U.S. construction spending dips
WASHINGTON — U.S. builders spent less on construction projects in November, the first decline in eight months, as activity was held back by a big drop in spending on federal projects.
Construction spending dipped 0.3 percent in November compared with October, when spending had risen a revised 0.7 percent, the Commerce Department said Wednesday. The November decline was the first drop since March.
It left total spending at a seasonally adjusted annual rate of $866 billion, which is 16.1 percent above a 12-year low hit in February 2011. Even with the gain, the level of spending remained only about half of what’s considered healthy.
In November, spending on housing increased 0.4 percent, but spending on federal building projects fell 5.5 percent. Spending on nonresidential projects such as office buildings and shopping malls dropped 0.7 percent.
The weakness in nonresidential activity reflected declines in construction of office buildings, hotels and the category that includes shopping centers.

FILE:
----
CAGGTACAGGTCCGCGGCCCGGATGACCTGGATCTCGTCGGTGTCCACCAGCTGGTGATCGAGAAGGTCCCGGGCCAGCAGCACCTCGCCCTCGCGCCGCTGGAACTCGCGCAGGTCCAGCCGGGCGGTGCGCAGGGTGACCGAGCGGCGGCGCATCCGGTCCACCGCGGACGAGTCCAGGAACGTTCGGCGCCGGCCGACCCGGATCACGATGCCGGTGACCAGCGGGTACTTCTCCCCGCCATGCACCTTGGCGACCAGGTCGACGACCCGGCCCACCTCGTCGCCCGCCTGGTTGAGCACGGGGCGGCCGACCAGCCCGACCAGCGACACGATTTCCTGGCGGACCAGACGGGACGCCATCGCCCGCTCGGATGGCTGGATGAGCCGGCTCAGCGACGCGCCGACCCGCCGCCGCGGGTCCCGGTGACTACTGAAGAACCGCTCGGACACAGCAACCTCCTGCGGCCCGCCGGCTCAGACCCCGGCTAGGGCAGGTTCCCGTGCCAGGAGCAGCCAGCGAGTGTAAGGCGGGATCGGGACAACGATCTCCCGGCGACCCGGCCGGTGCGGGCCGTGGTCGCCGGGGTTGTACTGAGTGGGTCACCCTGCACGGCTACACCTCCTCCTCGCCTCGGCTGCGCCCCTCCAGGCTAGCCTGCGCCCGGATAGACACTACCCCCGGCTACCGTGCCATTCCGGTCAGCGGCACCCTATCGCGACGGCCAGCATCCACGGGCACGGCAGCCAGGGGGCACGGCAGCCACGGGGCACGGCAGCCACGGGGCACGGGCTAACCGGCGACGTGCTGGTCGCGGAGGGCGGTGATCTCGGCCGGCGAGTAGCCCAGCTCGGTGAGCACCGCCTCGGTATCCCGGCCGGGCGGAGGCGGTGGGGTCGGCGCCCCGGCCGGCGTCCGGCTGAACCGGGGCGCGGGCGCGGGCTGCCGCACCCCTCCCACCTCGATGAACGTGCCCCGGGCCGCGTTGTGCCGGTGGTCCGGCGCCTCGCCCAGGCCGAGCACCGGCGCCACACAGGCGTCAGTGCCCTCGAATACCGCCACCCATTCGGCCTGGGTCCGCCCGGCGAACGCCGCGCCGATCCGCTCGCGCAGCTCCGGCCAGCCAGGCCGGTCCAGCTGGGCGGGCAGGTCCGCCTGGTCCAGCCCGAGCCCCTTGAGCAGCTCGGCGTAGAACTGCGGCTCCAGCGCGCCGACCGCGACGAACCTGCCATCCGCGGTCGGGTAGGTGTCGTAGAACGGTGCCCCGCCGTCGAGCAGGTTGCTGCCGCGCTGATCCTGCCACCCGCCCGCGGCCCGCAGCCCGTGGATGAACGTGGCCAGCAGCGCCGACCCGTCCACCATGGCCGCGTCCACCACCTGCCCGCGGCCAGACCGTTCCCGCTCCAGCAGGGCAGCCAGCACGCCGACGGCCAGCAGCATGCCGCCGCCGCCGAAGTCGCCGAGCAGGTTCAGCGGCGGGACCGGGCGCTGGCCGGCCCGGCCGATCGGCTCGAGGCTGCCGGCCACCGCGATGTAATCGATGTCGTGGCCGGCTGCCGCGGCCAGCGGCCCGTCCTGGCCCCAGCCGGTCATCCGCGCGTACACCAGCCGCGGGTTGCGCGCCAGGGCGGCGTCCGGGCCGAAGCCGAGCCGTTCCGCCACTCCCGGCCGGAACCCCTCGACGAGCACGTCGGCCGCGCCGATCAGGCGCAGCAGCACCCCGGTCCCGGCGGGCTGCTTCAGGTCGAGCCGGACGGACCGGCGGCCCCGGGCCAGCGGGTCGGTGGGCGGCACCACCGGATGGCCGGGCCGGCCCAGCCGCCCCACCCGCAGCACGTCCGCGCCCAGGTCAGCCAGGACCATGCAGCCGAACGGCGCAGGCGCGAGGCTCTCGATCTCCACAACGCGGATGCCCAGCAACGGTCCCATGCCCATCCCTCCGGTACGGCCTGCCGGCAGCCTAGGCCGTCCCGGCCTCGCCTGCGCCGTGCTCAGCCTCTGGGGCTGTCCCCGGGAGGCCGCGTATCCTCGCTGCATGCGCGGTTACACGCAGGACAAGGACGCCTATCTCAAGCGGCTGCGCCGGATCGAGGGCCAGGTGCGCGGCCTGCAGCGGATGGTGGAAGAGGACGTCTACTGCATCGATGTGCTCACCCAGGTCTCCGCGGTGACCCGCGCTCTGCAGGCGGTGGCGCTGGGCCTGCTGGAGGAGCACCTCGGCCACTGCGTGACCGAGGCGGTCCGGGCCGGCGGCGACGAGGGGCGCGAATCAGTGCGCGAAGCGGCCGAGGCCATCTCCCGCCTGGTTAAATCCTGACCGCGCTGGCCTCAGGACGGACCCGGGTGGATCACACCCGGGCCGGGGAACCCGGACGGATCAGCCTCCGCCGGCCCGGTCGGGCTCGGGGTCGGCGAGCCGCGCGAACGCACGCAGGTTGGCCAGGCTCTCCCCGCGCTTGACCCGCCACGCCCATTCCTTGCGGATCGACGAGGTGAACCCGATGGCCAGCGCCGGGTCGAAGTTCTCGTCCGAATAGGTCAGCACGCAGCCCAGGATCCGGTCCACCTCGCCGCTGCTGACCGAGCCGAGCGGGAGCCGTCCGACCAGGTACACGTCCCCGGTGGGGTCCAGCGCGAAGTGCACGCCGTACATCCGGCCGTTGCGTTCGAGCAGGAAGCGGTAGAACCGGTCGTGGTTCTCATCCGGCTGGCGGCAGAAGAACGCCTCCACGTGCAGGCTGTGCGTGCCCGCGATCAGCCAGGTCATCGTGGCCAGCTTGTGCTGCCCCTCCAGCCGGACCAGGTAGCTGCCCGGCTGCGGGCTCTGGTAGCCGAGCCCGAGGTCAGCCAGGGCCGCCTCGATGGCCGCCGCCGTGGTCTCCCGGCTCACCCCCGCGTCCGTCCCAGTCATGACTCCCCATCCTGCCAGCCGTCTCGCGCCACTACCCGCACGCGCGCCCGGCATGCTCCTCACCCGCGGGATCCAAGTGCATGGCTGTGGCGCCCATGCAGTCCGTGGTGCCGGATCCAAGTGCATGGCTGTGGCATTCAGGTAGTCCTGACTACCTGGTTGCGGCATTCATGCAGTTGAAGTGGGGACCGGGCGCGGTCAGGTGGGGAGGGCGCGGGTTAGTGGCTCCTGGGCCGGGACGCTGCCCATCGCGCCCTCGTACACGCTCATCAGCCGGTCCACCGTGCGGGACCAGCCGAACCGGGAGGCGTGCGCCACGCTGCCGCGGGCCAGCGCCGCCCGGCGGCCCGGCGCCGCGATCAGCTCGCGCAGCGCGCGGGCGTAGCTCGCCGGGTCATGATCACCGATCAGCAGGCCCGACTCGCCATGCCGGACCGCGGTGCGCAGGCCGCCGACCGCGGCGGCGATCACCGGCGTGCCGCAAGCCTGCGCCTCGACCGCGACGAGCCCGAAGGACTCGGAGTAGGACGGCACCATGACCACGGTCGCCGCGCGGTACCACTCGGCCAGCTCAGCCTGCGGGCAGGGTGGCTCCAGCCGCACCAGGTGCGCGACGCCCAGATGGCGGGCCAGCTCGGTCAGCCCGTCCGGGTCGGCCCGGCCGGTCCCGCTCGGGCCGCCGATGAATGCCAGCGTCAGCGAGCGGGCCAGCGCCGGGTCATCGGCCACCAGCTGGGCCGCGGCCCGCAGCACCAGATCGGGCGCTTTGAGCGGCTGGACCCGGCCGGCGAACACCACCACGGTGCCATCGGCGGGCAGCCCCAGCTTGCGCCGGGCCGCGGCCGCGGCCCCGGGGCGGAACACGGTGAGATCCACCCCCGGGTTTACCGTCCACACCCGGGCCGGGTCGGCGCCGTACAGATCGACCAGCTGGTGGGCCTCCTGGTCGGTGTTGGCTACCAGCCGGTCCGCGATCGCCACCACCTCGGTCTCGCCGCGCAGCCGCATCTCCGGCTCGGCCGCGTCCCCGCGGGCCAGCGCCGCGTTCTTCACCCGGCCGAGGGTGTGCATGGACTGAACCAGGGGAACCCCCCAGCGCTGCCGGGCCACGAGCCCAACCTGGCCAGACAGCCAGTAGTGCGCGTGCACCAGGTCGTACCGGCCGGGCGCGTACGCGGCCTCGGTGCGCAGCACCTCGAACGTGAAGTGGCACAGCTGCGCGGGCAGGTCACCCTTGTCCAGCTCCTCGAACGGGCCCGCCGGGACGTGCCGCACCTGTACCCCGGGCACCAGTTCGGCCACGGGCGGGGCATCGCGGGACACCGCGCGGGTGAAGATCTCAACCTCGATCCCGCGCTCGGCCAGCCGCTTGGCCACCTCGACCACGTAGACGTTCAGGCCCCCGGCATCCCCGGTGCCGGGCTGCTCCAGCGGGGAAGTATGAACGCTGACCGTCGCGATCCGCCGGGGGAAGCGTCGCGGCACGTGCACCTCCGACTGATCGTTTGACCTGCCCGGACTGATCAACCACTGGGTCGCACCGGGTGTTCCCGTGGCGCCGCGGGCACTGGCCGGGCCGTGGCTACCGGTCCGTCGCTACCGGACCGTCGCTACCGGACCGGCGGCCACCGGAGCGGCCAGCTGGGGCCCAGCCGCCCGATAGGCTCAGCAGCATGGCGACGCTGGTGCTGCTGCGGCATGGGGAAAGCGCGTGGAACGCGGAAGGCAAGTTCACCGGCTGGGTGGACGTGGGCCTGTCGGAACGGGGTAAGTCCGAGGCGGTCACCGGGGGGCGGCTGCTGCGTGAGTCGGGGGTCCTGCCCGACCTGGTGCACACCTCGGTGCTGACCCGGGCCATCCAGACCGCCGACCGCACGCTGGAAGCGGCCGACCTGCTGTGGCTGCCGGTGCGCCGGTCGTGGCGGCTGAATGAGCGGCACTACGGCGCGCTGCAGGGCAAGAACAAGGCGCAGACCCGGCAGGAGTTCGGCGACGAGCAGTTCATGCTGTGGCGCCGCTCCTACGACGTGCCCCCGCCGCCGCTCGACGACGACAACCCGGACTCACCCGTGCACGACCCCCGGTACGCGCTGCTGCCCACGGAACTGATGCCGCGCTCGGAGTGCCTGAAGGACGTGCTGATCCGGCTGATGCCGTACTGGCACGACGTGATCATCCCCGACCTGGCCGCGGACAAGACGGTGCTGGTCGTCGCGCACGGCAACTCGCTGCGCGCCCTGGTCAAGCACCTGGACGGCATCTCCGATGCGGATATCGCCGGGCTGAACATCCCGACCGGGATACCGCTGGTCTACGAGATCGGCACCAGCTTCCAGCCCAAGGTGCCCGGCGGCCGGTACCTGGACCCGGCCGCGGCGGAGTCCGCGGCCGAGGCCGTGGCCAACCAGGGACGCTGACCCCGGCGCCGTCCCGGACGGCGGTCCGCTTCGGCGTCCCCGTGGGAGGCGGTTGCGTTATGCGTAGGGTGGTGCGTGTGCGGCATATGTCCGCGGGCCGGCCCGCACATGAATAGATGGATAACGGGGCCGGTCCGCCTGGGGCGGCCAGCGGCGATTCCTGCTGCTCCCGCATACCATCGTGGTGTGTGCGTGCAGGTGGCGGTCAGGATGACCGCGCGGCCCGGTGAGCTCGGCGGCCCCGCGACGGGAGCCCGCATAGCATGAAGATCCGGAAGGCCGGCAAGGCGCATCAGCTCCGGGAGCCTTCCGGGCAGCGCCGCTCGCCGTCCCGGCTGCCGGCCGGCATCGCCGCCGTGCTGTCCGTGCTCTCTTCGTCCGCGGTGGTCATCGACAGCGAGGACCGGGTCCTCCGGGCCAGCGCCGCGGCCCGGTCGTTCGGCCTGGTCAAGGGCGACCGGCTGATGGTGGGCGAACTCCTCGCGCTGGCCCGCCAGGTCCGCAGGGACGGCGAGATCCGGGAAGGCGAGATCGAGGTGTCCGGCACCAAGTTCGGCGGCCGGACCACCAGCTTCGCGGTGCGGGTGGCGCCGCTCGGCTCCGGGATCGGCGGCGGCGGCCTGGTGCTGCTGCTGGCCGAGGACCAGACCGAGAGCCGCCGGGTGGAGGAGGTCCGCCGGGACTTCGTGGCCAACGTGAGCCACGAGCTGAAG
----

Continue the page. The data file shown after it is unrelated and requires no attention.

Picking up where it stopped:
Overall government spending dipped 0.4 percent. That reflected the big decline in federal projects and a small 0.1 percent rise in spending on state and local projects.
According to a recent government report, builders broke ground on fewer homes in November after starting work at the fastest pace in more than four years in October. Housing starts are on track for their best year in four years.
Strength in home building has been one of the bright spots for the economy this year. But overall construction is still being offset by weakness in commercial real estate and tight state and local government budgets.
Sales of new homes rose 4.4 percent in November to the highest annual pace in two and a half years. New-home sales are more than 15 percent higher than a year ago.
From July through September, residential construction grew at an annual rate of 13.5 percent. Housing construction is on track to contribute to economic growth this year, the first time that has happened in the five years since the housing bubble burst.
Though new homes represent only a fraction of the housing market, they have an out-size impact on the economy. Each home built creates an average of three jobs for a year and generates about $90,000 in tax revenue, according to statistics from the National Association of Home Builders.
Builders are increasingly confident that the housing recovery will endure. A measure of their confidence rose in November to the highest level in 6 1/2 years.